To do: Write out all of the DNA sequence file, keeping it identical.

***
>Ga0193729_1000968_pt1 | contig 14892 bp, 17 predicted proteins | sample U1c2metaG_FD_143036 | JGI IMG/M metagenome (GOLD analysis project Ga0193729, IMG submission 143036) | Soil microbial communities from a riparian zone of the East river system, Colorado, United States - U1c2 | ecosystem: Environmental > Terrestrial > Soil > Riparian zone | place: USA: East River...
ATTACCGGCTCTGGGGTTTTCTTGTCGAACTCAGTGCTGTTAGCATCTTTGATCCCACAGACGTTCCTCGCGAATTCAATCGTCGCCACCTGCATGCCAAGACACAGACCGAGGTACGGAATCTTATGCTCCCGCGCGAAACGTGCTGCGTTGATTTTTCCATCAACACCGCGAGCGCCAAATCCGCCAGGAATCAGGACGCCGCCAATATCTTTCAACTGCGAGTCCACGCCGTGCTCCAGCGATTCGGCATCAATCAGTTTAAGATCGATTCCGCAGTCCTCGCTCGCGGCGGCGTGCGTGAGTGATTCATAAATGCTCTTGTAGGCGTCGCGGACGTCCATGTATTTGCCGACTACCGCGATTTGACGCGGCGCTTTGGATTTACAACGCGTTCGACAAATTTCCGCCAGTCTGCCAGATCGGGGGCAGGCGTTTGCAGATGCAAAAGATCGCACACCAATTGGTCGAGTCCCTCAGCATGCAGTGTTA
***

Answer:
>Ga0193729_1000968_pt1 | contig 14892 bp, 17 predicted proteins | sample U1c2metaG_FD_143036 | JGI IMG/M metagenome (GOLD analysis project Ga0193729, IMG submission 143036) | Soil microbial communities from a riparian zone of the East river system, Colorado, United States - U1c2 | ecosystem: Environmental > Terrestrial > Soil > Riparian zone | place: USA: East River...
ATTACCGGCTCTGGGGTTTTCTTGTCGAACTCAGTGCTGTTAGCATCTTTGATCCCACAGACGTTCCTCGCGAATTCAATCGTCGCCACCTGCATGCCAAGACACAGACCGAGGTACGGAATCTTATGCTCCCGCGCGAAACGTGCTGCGTTGATTTTTCCATCAACACCGCGAGCGCCAAATCCGCCAGGAATCAGGACGCCGCCAATATCTTTCAACTGCGAGTCCACGCCGTGCTCCAGCGATTCGGCATCAATCAGTTTAAGATCGATTCCGCAGTCCTCGCTCGCGGCGGCGTGCGTGAGTGATTCATAAATGCTCTTGTAGGCGTCGCGGACGTCCATGTATTTGCCGACTACCGCGATTTGACGCGGCGCTTTGGATTTACAACGCGTTCGACAAATTTCCGCCAGTCTGCCAGATCGGGGGCAGGCGTTTGCAGATGCAAAAGATCGCACACCAATTGGTCGAGTCCCTCAGCATGCAGTGTTA